Kyrgyzstan: Eccentric health minister fights for his job amid claims of corruption and bullying

Kyrgyzstan: Eccentric health minister fights for his job amid claims of corruption and bullying
Beishenaliyev in happier times. / Kyrgyz health ministry.
By Ayzirek Imanaliyeva for Eurasianet May 20, 2022

Things are looking dicey these days for Kyrgyzstan’s eccentric health minister.

On May 16, one day after Alymkadyr Beishenaliyev flew to Germany on what was billed as a working trip, several of his deputies summoned a press conference to complain publicly about their boss and demand his dismissal.

They weren’t there to speak about how Beishenaliyev had caused a danger to the public by recommending that people drink brews made from the roots of the poisonous wolf's-bane plant to ward off COVID-19. Neither were they exercised by Beishenaliyev’s unseemly confrontation with the owner of an eye clinic, which culminated with the minister trying to block access to the facility by dumping a giant pile of sand in front of the entrance.

The minister, they complained, is rude to his staff and threatens physical violence against anybody who disagrees with him.

“Alymkadyr Beishenaliyev has disrespected everybody,” Deputy Health Minister Zhaparkul Tashiyev complained. “A civil servant should not do the things he does. Many people are unhappy. Many people are talking about this. We are concerned by the minister’s behaviour. He threatens people when they answer back. He says that we won’t make it home.”

Another deputy minister, Ulukbek Bekturganov, recalled the time that Beishenaliyev taunted him by publicly questioning his virility.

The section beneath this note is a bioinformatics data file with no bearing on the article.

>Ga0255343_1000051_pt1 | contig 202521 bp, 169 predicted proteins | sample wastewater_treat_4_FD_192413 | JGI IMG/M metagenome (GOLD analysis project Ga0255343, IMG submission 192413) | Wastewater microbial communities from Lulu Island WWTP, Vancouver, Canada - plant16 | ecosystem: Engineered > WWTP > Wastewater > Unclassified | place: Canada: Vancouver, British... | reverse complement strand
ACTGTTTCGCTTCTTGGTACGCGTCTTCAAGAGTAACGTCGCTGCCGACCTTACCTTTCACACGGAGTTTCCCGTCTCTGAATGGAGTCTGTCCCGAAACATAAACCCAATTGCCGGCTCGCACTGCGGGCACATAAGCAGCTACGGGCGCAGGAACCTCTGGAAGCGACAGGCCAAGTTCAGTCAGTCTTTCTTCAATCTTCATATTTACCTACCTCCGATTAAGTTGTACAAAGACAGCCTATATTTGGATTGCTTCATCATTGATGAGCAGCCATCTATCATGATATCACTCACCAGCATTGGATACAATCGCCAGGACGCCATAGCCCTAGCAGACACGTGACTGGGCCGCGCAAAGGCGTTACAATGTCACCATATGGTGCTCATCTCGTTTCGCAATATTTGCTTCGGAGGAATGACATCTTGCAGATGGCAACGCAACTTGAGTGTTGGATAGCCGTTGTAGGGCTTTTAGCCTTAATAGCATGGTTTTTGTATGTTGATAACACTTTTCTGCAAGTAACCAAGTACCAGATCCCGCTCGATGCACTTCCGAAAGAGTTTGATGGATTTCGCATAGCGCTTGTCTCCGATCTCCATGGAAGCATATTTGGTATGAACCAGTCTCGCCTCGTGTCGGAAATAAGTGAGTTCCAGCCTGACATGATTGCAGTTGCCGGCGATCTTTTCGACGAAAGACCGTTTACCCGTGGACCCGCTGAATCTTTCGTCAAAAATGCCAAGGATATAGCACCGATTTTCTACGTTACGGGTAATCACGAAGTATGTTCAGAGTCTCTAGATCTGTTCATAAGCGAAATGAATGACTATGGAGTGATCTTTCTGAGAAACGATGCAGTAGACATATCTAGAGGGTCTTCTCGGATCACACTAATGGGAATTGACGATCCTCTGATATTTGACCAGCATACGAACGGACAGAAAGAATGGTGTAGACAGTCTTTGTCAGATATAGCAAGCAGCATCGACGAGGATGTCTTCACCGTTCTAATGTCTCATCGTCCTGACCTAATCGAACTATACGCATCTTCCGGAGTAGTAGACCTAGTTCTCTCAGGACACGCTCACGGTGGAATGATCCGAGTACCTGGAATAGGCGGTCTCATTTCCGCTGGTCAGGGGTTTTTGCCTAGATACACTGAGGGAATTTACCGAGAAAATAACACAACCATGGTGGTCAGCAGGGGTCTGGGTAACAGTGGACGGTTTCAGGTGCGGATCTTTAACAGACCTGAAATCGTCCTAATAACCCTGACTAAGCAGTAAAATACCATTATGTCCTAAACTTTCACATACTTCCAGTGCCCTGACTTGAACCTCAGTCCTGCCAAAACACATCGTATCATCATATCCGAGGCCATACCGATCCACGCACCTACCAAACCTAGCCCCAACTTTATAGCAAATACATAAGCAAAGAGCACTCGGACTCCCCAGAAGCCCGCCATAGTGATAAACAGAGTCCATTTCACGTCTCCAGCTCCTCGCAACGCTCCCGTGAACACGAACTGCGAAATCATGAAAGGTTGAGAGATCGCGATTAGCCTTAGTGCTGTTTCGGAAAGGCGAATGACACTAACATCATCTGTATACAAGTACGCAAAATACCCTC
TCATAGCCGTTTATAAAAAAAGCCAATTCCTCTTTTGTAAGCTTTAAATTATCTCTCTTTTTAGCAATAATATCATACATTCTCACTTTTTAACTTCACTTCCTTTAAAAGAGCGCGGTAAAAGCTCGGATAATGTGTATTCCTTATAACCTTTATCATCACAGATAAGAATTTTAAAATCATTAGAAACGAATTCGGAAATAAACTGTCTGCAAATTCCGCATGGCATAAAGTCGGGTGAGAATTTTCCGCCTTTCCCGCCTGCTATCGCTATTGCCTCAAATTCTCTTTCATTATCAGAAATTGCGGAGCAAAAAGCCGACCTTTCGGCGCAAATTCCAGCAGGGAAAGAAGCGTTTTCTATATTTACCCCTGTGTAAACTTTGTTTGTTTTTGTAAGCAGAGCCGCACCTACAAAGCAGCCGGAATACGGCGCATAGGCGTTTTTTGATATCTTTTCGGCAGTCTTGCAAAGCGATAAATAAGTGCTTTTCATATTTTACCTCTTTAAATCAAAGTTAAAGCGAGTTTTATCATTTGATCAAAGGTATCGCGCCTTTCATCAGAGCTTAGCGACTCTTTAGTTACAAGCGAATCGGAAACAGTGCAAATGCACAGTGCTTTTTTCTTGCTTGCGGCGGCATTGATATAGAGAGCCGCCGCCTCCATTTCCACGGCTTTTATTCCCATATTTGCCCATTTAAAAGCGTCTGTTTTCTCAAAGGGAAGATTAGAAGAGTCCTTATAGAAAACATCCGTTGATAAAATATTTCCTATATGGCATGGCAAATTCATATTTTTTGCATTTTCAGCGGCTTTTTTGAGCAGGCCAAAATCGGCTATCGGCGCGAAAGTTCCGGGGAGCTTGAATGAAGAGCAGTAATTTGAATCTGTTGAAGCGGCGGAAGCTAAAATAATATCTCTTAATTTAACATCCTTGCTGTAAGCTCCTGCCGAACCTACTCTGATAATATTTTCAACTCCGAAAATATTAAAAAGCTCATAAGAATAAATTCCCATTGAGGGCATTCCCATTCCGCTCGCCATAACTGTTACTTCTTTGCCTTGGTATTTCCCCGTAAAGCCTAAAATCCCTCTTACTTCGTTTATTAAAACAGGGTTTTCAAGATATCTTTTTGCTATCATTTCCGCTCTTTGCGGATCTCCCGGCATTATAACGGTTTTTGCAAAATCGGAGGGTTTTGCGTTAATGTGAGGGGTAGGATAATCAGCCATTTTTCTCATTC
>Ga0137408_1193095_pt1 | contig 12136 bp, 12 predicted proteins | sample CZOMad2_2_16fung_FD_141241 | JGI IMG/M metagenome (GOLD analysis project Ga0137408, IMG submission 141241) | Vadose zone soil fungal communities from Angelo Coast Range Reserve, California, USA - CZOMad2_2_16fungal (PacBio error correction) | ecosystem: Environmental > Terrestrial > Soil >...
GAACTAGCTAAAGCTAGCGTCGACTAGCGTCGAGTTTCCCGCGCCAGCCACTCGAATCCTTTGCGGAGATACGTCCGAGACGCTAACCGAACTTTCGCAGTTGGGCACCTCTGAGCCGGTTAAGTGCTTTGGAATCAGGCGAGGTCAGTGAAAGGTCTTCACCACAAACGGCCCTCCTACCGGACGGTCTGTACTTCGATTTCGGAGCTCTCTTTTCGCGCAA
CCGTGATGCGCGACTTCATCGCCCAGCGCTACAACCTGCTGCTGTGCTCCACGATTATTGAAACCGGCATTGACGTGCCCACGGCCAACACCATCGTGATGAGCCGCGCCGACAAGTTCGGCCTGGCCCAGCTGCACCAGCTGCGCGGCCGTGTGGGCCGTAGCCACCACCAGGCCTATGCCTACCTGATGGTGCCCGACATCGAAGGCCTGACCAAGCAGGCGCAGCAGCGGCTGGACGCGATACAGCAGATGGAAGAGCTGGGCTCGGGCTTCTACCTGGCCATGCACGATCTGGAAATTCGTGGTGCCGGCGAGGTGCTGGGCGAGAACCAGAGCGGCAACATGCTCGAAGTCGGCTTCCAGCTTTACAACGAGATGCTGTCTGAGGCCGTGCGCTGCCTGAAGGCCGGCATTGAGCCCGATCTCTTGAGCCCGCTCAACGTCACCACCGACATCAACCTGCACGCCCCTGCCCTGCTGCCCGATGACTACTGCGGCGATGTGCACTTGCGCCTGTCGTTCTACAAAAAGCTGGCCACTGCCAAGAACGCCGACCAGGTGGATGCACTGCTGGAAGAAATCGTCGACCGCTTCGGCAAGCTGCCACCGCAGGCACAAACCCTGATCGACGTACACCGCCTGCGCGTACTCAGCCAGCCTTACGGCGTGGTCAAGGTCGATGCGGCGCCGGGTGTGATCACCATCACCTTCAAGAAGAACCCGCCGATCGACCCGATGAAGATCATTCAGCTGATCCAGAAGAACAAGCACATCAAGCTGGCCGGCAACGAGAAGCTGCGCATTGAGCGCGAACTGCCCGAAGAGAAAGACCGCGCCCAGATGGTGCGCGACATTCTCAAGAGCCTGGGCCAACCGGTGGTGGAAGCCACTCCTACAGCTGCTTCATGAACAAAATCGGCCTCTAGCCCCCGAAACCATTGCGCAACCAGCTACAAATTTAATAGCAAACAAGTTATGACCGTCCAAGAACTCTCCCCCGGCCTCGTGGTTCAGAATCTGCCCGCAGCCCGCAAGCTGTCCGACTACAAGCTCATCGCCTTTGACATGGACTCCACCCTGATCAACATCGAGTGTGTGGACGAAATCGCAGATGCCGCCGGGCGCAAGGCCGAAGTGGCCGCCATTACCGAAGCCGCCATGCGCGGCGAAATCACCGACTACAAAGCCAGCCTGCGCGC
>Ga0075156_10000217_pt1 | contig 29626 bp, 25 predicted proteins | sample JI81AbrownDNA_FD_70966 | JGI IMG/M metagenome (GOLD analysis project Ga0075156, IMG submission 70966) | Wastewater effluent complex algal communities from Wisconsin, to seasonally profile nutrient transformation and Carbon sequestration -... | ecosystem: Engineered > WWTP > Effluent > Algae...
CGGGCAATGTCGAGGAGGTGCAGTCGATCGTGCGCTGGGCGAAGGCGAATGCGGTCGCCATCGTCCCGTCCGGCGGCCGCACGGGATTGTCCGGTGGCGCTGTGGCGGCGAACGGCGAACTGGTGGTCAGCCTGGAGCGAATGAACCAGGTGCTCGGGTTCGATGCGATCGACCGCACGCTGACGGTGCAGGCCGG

“He said: ‘Why don’t you give your wife to my younger brothers.’ And he didn’t say this in person to me, but over the speakerphone. When he called, he had his secretary and other people standing next to him,” Bekturganov said.

Another speaker at the press conference was an orthopaedist called Rahman Azhikulov, who briefly held the position of deputy director of a joint Turkish-Kyrgyz-run hospital in Bishkek. Azhikulov, who moved to Kyrgyzstan from Kazakhstan, claimed that he paid Beishenaliyev a $10,000 kickback to get the job in November, only to be fired a couple of months later.

“He told me about how there was this new Kyrgyz-Turkish hospital and they couldn’t get it up and running for the longest time. I was involved in opening it, I worked on it for four months. After that, there was a supposed rotation of personnel. The minister said that Kyrgyzstan wasn’t Kazakhstan and that jobs had to be paid for. I agreed to that and paid the money,” Azhikulov said.

Beishenaliyev has come out of his corner fighting. He denies all the accusations and says that his deputies are just incompetent drunkards. Talking to news website Kloop, he insisted that he was backed by 99% of the country’s medical personnel and that they want his deputies to quit.

“I’ve already fired them. They’re fighting for their place. If I had been there, they wouldn’t have had the guts to [summon the press conference],” he said. “The three of them are just getting together for a booze-up.”

But disgruntled colleagues aren’t the only problem. On May 14, one day before Beishenaliyev flew to Germany, the State Committee for National Security, or GKNB, detained the director of a clinic in the city of Karakol on suspicion of accepting 100,500 som ($1,250) in bribes from other doctors. When the woman was accepting the bribe, it is alleged, Beishenaliyev's personal adviser, 29-year-old Meerim Tilekova, was by her side.

Beishenaliyev has a story for that too. He told news website that the money was not kickbacks but a whip-round to pay for grand celebrations to mark Nurse’s Day on May 12. He claims he dug deep into his own pockets to make the festivities a special event.